profpic_robbie-greenfieldBy Robbie Greenfield
As someone who loves golf, I am both very proud yet sometimes a little embarrassed by how our game stacks up against other sports on the global stage. On the one hand, I believe there are few sporting spectacles that can match the intensity, the drama and the sheer unpredictability of golf at its finest. By that, I mean the best Sundays at a major (Henrik vs Phil being a recent example) and the long list of Ryder Cups that have gone down to the wire.

But then there’s the negative side – the feeling that golf is mired in problems entirely of its own making and becoming increasingly peripheral in the post-Tiger Woods era. There are the frequent rules fiascos, like the one that farcically dominated the final round at the U.S. Open, the bane of slow play and golf’s general reluctance to modernise and accept that changes need to be made to appeal to a younger, more demanding audience. Golf and its players can appear detached from the wider sporting community, evidenced by the widespread refusal by many of its top players to embrace golf’s return to the Olympics.

Should golf be an Olympic sport? It’s an endlessly debatable point but in truth, those still stuck on that argument cannot claim to have the game’s best interests at heart. The Olympics may not have the power to unite a single nation in the same way that the FIFA World Cup does, but no event on the planet has the capacity to better capture the imagination of the wider public than the Games. And it’s not even close. The Olympics is an utterly immersive celebration of the very best of sport and its most dedicated and talented athletes, and this year, golf got a chance to be a part of that show. How could that be anything other than a wonderful opportunity?


Rory McIlroy did golf no favours when he declared that he would only be watching the Olympic events ‘that matter’

I understand why Rory McIlroy snapped at the Open Championship after fielding probably his 1,500th tedious question on the Olympics. But in saying he would only watch the events “that matter”, McIlroy entirely missed the point. They all matter. Every medal adds to a country’s tally. Every Olympian, from Michael Phelps to Justin Rose, is part of the wider, national effort. And if tennis – another individual sport with four majors, a Davis Cup and a host of other tour events to mirror golf’s own set-up – can place a gold medal right up there alongside Wimbledon and Flushing Meadows, whose to say golf can’t finally find its fifth major?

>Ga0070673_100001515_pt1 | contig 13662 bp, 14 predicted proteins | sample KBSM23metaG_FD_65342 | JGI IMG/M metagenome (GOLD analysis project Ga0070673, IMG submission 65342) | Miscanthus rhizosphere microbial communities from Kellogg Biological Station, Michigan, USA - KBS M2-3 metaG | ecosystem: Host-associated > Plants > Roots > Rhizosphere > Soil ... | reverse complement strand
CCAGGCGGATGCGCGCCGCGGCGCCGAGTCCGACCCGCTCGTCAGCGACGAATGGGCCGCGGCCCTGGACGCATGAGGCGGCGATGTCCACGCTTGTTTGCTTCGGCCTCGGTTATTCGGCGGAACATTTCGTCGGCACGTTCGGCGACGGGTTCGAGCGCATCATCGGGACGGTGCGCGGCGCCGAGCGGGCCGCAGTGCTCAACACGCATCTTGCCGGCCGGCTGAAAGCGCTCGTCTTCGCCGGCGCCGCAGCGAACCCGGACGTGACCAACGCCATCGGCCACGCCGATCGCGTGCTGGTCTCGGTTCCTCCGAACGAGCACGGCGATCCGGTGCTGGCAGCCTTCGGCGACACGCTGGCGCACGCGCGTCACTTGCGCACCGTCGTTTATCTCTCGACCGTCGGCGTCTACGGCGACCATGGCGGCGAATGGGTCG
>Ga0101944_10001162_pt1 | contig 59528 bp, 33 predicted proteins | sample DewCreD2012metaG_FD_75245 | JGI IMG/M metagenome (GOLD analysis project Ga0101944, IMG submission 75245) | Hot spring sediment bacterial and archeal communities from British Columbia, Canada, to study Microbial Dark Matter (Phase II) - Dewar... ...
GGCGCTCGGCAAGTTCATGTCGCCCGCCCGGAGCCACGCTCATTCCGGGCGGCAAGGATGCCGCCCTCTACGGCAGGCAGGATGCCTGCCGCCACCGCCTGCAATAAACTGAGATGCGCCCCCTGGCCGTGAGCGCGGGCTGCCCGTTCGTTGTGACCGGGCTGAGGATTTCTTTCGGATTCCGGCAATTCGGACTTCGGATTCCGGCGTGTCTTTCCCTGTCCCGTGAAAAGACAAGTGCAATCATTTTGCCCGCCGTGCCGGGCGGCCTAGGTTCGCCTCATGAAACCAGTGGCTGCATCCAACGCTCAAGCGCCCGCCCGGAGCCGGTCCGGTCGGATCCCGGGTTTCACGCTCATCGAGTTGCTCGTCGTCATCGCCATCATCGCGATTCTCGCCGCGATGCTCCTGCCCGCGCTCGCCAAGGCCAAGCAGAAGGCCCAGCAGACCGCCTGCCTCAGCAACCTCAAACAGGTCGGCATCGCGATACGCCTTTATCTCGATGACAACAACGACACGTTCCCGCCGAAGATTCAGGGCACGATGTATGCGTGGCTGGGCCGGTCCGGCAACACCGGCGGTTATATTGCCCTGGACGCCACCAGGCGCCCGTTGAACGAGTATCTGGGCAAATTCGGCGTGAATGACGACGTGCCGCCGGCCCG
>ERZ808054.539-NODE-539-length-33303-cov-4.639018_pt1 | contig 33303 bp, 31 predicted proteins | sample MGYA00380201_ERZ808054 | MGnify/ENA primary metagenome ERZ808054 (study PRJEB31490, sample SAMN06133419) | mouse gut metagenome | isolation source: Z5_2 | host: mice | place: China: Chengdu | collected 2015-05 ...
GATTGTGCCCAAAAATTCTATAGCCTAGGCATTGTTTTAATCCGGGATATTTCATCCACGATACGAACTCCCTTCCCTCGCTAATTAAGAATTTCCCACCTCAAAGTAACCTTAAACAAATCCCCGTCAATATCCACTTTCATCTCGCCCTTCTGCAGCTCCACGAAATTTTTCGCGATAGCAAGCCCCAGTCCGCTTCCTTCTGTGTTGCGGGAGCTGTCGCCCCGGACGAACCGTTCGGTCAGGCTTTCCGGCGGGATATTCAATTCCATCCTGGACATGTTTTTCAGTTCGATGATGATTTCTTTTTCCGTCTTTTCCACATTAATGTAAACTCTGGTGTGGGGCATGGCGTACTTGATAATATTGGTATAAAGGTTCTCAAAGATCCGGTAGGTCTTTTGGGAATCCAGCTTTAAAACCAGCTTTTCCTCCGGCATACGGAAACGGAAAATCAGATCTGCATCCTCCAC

You only have to see the tears shed by both Novak Djokovic in defeat (describing his early loss to Juan Martin Del Potro as among the toughest of his career) and double gold-medal winner Andy Murray in victory – to instantly appreciate that this prize is every bit as precious as a grand slam. And I would love to know if Rose’s gold yesterday was indeed more special to him than his only major to date at Merion three years ago. I think we might be surprised by his answer.


Try telling Justin Rose his gold medal wasn’t as significant as a major championship

So, after all the debate, the drop-outs and the negative headlines, the Olympics staged a golf tournament, and it came good. No disrespect to Marcus Fraser, but this event needed Henrik Stenson going toe-to-toe with Justin Rose down the stretch. It needed to be a great advert for the game, and it undoubtedly was. The Gil Hanse golf course was a revelation, and I’m hearing that his layout here in the UAE at the Trump International Dubai will be every bit as good.

But more importantly, the players embraced it. This wasn’t a sideshow at some outpost miles from the Olympic Village. Sunday’s final round was a 15,000 sell-out, which for a non-golfing country like Brazil was mightily impressive. And clearly judging by their willingness to excitedly pick up players’ balls, many of the spectators had never so much as set foot on a golf course before. Martin Kaymer and Sergio Garcia both called Rio 2016 the greatest week in their careers. Matt Kuchar said he had never been so proud to finish third. This was no run-of-the-mill tour event.

And at the climax, we saw a piece of skill from Justin Rose that epitomised everything that is so great about this game. A pitch on the 72nd hole when everything was on the line – it was a stroke that called for both enormous skill and nerveless execution – and was worthy of golf’s first gold medal in 112 years.

A short while after that, Tiger Woods was offering his congratulations to all who took part and Jordan Spieth (somewhat sheepishly) followed suit, stating his goal to qualify for Japan 2020. We can only hope the Zika virus hasn’t found its way to the Far East by then. Something tells me there might be some humble pie on the menu at a few press conferences over the coming weeks.